Identification of circulating endothelial progenitor cells (EPC), which share a common
precursor with haematopoietic progenitor cells (HPC), the haemangioblast, has generated
considerable interest in isolating, characterising and expanding them for clinical use. There
is no definitive phenotype of EPC but there appears to be two main types, the CD14+
monocyte derived early EPC and the CD34+ derived endothelial outgrowth cell (EOC).
These populations differ in their proliferative potential and appear quite distinct, though
their function in vasculogenesis is debated. Potential sources of such cells include peripheral
blood, bone marrow and umbilical cord blood. Peripheral blood stem cell (PBSC)
transplantation is the paradigm of adult stem cell therapy. It relies on the use of granulocyte
colony stimulating factor (G-CSF) to mobilise HPC from the bone marrow. With EPC and
HPC sharing common origins it has been suggested that G-CSF mobilised peripheral blood
would be an excellent source of EPC for clinical use. This work centres on the identification
of EPC in G-CSF mobilised peripheral blood.
G-CSF mobilised and non mobilised peripheral blood samples were obtained at a number of
time points from autologous and allogeneic donors referred for PBSC collection using GCSF,
given alone or sequentially with chemotherapy. We consistently demonstrated marked
reductions in early EPC following the administration of G-CSF, using standard commercially
available colony assays (CFU-EPC), which is reversible within a month of G-CSF treatment.
We have also been unable to generate EOC from mobilised blood samples. Our goal has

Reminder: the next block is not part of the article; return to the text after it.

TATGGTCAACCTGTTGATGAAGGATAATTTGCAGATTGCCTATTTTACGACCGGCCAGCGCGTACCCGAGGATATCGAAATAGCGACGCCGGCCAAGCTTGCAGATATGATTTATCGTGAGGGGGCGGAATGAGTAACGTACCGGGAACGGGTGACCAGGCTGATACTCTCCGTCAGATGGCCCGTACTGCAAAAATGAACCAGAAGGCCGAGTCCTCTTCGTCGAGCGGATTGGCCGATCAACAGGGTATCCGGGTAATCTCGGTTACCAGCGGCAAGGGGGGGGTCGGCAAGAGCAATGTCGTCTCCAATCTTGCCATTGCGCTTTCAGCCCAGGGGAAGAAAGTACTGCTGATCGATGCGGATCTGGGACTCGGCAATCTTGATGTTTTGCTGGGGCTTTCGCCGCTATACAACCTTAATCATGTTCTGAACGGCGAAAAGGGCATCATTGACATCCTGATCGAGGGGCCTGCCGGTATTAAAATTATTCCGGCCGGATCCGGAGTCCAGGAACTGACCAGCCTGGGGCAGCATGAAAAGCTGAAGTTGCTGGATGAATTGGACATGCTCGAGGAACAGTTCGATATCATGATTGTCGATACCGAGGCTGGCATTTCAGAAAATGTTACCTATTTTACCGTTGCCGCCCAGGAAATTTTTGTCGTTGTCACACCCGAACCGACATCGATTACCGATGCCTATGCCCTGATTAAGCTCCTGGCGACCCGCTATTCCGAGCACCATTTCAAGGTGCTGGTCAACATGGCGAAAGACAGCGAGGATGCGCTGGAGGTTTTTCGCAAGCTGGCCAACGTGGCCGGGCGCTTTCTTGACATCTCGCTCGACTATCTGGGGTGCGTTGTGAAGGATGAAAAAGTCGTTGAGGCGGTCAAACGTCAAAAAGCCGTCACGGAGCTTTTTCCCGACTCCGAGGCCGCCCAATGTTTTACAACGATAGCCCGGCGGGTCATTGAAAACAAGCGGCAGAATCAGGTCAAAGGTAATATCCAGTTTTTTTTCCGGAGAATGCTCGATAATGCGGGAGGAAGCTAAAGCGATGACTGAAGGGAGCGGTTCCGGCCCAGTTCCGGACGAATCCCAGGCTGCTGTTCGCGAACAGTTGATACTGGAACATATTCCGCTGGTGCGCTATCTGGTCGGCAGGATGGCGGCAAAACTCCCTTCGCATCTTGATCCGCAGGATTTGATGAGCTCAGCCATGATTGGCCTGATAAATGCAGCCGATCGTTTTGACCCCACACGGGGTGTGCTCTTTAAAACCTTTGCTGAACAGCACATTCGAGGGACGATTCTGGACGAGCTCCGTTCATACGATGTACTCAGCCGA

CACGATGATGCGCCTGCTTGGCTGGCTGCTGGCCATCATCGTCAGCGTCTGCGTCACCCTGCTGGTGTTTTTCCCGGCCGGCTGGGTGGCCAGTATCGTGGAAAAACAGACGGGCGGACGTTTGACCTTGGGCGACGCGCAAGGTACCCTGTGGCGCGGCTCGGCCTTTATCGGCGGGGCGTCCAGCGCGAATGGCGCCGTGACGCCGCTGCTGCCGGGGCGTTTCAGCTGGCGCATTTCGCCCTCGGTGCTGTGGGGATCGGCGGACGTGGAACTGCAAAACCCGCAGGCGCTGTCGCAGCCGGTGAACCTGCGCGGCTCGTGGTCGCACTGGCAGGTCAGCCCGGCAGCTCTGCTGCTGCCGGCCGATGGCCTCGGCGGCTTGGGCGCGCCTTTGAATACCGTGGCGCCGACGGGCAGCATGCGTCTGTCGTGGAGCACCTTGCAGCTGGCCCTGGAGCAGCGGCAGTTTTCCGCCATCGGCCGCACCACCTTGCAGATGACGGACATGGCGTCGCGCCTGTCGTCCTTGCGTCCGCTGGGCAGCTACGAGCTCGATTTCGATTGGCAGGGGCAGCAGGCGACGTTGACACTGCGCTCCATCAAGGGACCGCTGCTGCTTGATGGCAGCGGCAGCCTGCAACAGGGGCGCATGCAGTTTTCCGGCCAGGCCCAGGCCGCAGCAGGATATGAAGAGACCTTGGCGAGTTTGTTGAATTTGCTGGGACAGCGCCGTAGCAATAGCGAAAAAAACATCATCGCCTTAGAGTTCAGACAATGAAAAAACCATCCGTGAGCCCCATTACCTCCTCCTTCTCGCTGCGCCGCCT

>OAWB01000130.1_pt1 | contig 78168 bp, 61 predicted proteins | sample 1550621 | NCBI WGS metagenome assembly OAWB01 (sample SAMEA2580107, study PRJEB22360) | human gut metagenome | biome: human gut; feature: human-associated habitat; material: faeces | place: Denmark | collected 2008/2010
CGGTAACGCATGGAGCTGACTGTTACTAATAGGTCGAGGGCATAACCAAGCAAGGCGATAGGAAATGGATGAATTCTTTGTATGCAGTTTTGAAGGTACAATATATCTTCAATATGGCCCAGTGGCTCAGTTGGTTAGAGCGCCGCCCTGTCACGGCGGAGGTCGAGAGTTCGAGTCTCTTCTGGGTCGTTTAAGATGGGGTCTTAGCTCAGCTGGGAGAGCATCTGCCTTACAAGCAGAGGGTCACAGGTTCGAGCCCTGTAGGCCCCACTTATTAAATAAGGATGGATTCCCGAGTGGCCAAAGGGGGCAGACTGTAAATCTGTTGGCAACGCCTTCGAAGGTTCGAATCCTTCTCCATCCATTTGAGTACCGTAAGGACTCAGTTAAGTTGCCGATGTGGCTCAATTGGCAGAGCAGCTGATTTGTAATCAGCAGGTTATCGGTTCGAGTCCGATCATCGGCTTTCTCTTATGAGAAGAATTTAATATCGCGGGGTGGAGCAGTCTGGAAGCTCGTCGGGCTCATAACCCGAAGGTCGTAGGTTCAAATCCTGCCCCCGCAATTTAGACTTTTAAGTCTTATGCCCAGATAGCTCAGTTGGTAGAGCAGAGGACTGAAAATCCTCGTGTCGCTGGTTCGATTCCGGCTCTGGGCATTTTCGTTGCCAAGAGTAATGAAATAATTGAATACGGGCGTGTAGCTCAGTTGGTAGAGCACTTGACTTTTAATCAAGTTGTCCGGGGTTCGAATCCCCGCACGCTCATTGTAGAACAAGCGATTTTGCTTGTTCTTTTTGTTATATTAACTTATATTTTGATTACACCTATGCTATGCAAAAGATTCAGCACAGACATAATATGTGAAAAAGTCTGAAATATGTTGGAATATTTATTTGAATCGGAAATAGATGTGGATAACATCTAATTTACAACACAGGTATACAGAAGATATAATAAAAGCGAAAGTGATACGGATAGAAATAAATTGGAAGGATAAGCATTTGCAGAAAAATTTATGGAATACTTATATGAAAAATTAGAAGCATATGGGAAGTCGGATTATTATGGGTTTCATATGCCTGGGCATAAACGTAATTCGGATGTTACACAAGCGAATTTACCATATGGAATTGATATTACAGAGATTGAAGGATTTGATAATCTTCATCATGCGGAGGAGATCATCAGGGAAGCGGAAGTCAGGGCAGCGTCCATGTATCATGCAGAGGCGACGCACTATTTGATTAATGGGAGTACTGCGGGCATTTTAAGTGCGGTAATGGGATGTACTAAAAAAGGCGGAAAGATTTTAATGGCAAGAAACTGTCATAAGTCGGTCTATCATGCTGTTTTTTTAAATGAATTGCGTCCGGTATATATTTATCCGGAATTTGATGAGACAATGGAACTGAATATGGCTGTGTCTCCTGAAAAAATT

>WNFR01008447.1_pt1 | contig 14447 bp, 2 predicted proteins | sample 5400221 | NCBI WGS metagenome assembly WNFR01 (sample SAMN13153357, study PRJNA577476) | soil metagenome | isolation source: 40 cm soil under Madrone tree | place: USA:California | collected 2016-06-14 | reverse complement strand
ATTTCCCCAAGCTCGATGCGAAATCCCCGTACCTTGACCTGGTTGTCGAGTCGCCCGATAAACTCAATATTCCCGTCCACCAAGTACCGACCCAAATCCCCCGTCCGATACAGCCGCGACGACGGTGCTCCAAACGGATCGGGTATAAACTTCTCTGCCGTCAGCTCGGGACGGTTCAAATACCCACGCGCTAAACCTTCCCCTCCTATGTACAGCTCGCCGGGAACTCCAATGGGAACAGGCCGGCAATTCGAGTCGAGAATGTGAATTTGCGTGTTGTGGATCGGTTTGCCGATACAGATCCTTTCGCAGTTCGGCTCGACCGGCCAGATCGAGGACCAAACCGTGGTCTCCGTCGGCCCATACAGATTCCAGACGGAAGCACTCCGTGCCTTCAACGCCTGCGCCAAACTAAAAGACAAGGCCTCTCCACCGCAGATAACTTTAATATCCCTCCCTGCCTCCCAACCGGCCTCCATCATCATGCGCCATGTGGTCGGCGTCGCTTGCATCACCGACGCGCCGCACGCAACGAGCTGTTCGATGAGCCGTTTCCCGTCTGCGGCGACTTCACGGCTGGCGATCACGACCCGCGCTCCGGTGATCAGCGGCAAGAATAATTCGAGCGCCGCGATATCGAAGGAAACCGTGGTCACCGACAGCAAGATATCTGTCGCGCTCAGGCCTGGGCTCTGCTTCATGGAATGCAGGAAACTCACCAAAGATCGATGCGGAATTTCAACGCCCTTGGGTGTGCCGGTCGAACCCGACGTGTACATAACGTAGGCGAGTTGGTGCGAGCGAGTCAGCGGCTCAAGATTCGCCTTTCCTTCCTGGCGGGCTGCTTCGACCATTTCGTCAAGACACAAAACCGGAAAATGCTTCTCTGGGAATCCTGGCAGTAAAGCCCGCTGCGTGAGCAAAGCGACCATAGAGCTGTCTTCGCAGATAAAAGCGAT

been to resolve why, when EPC are contained within the bone marrow, that we cannot find
evidence of their mobilisation together with HPC following G-CSF.
A series of experiments were performed in order to exclude technical factors as potential
influences on CFU-EPC formation in mobilised blood. Flow cytometric analysis showed
clear changes in the proportions of leukocyte subpopulations in MNC obtained from whole
blood samples following G-CSF. We have explored the influence of cellular factors on CFUEPC
formation and present evidence that CD66b+ granulocytes affect CFU-EPC. We have
identified phenotypic differences between CD34 positive cells mobilised with G-CSF and
CD34 positive cells present in umbilical cord blood, another potential source of CD34
positive cells for clinical use. We believe that these differences contribute to the failure of
EOC development in mobilised blood. We have yet to resolve why we are unable to generate
CFU-EPC or EOC from mobilised blood but using these results we are moving to explore
other areas including G-CSF induced alterations of cell adhesion molecules expressed by